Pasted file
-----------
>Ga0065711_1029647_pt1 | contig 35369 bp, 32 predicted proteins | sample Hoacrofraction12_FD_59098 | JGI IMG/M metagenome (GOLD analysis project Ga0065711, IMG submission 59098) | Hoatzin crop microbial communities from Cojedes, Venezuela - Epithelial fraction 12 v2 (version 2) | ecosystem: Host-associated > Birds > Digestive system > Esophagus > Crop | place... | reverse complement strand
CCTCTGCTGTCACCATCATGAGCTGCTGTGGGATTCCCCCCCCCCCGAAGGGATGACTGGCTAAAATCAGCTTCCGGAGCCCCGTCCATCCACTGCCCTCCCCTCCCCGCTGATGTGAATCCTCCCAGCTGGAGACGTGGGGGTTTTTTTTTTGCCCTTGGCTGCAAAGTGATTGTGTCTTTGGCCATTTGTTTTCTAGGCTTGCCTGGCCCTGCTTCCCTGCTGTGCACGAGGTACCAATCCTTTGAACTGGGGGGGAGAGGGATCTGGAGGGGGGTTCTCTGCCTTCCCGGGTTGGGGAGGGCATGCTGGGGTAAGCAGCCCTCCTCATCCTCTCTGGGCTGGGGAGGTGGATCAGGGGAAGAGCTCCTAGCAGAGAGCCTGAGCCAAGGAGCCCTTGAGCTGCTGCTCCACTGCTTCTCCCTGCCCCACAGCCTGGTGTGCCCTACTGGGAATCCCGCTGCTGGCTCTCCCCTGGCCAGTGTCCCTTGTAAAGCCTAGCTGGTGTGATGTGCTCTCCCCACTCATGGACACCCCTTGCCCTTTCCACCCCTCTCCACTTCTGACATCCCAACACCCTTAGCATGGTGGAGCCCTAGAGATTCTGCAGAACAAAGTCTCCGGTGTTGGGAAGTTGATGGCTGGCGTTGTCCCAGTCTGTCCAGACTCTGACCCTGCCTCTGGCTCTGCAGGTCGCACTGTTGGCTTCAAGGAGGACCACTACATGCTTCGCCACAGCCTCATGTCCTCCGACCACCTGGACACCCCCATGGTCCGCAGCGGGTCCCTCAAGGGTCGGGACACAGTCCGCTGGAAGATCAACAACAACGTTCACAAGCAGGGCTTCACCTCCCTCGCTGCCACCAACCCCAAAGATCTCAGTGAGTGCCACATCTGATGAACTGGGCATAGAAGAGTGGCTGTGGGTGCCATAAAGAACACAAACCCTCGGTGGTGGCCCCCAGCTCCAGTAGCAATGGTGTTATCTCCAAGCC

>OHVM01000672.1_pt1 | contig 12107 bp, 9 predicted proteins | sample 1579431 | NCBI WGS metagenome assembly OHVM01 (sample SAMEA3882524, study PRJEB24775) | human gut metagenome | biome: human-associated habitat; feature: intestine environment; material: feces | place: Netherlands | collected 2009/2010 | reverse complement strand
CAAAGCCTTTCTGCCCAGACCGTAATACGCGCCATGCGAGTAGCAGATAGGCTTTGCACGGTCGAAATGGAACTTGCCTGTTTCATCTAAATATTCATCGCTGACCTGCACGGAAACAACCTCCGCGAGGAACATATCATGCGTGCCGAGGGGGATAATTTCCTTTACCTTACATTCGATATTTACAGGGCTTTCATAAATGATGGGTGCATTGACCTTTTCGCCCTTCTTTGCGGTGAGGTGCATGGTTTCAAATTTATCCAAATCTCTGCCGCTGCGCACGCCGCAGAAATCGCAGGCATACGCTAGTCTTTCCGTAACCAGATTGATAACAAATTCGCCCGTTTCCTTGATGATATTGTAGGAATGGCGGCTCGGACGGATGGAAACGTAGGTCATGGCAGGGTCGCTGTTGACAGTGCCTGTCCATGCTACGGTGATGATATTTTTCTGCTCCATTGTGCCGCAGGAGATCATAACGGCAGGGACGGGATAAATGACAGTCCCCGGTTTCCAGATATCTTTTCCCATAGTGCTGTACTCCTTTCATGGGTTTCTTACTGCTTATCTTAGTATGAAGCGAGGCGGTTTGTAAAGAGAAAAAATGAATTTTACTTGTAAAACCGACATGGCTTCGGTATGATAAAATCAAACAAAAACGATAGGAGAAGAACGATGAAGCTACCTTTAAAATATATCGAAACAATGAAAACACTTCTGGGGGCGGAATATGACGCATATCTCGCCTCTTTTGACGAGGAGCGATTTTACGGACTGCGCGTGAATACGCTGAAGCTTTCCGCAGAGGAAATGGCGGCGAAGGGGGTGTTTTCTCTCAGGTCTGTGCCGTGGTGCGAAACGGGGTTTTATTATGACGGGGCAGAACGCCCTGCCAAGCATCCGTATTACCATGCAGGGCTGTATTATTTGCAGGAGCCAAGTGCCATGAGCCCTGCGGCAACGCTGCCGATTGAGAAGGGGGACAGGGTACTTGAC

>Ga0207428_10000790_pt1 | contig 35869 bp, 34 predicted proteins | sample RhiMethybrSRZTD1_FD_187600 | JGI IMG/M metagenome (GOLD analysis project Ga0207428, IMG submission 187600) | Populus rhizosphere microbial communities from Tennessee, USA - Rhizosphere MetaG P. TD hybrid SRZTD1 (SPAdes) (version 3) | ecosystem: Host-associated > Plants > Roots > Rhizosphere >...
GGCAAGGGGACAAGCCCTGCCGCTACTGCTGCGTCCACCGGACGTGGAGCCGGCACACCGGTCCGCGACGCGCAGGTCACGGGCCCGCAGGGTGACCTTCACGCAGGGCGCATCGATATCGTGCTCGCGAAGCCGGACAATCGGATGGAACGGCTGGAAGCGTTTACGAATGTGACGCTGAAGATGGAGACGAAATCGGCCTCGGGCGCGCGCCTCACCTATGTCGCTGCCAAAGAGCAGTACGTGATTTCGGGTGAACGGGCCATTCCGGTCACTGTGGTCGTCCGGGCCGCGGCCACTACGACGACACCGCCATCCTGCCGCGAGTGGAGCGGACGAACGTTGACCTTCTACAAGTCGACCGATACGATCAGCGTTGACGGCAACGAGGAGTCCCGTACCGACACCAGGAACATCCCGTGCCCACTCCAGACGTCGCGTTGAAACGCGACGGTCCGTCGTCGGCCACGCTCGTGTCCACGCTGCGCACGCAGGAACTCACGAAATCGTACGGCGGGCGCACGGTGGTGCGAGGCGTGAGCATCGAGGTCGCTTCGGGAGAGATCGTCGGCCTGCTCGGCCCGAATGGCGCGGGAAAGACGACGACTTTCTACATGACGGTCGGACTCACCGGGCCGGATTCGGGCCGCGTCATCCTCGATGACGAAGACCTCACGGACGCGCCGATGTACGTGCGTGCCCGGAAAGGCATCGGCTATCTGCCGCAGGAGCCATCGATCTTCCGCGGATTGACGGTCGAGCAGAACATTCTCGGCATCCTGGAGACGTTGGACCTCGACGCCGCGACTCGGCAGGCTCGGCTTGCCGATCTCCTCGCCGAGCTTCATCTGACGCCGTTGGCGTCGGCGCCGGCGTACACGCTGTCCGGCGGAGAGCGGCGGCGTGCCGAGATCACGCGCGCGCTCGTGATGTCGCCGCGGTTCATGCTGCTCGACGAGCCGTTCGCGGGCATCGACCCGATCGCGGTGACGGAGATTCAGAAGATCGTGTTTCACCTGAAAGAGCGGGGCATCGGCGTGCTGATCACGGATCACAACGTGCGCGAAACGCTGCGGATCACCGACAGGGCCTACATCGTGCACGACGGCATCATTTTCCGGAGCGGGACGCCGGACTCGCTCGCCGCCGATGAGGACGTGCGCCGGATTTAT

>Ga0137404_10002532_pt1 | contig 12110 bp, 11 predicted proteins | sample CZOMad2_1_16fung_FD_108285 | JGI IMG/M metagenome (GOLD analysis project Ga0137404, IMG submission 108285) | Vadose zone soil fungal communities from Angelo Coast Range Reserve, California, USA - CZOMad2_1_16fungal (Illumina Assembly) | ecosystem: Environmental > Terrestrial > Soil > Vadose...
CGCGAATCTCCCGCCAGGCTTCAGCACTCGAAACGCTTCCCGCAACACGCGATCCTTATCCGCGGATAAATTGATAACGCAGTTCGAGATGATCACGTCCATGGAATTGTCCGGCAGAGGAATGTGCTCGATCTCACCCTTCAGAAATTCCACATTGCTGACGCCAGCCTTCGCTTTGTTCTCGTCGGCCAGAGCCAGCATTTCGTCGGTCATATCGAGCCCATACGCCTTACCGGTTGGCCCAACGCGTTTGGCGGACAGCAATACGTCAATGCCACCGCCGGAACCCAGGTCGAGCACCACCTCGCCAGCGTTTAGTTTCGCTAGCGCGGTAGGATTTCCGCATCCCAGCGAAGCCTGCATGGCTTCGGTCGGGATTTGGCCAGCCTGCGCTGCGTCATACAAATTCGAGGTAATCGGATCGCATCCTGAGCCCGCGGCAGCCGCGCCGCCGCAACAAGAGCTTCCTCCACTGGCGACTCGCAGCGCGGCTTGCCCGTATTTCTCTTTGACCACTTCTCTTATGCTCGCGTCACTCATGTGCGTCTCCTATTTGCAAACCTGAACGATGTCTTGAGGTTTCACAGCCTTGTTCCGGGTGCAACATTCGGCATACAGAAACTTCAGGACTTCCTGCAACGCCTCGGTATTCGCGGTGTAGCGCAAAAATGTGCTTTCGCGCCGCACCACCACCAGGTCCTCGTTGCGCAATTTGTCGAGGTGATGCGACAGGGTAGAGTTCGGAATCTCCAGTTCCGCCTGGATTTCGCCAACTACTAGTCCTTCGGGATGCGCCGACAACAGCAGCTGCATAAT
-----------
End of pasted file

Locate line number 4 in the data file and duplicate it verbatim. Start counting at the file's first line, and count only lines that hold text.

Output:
CAAAGCCTTTCTGCCCAGACCGTAATACGCGCCATGCGAGTAGCAGATAGGCTTTGCACGGTCGAAATGGAACTTGCCTGTTTCATCTAAATATTCATCGCTGACCTGCACGGAAACAACCTCCGCGAGGAACATATCATGCGTGCCGAGGGGGATAATTTCCTTTACCTTACATTCGATATTTACAGGGCTTTCATAAATGATGGGTGCATTGACCTTTTCGCCCTTCTTTGCGGTGAGGTGCATGGTTTCAAATTTATCCAAATCTCTGCCGCTGCGCACGCCGCAGAAATCGCAGGCATACGCTAGTCTTTCCGTAACCAGATTGATAACAAATTCGCCCGTTTCCTTGATGATATTGTAGGAATGGCGGCTCGGACGGATGGAAACGTAGGTCATGGCAGGGTCGCTGTTGACAGTGCCTGTCCATGCTACGGTGATGATATTTTTCTGCTCCATTGTGCCGCAGGAGATCATAACGGCAGGGACGGGATAAATGACAGTCCCCGGTTTCCAGATATCTTTTCCCATAGTGCTGTACTCCTTTCATGGGTTTCTTACTGCTTATCTTAGTATGAAGCGAGGCGGTTTGTAAAGAGAAAAAATGAATTTTACTTGTAAAACCGACATGGCTTCGGTATGATAAAATCAAACAAAAACGATAGGAGAAGAACGATGAAGCTACCTTTAAAATATATCGAAACAATGAAAACACTTCTGGGGGCGGAATATGACGCATATCTCGCCTCTTTTGACGAGGAGCGATTTTACGGACTGCGCGTGAATACGCTGAAGCTTTCCGCAGAGGAAATGGCGGCGAAGGGGGTGTTTTCTCTCAGGTCTGTGCCGTGGTGCGAAACGGGGTTTTATTATGACGGGGCAGAACGCCCTGCCAAGCATCCGTATTACCATGCAGGGCTGTATTATTTGCAGGAGCCAAGTGCCATGAGCCCTGCGGCAACGCTGCCGATTGAGAAGGGGGACAGGGTACTTGAC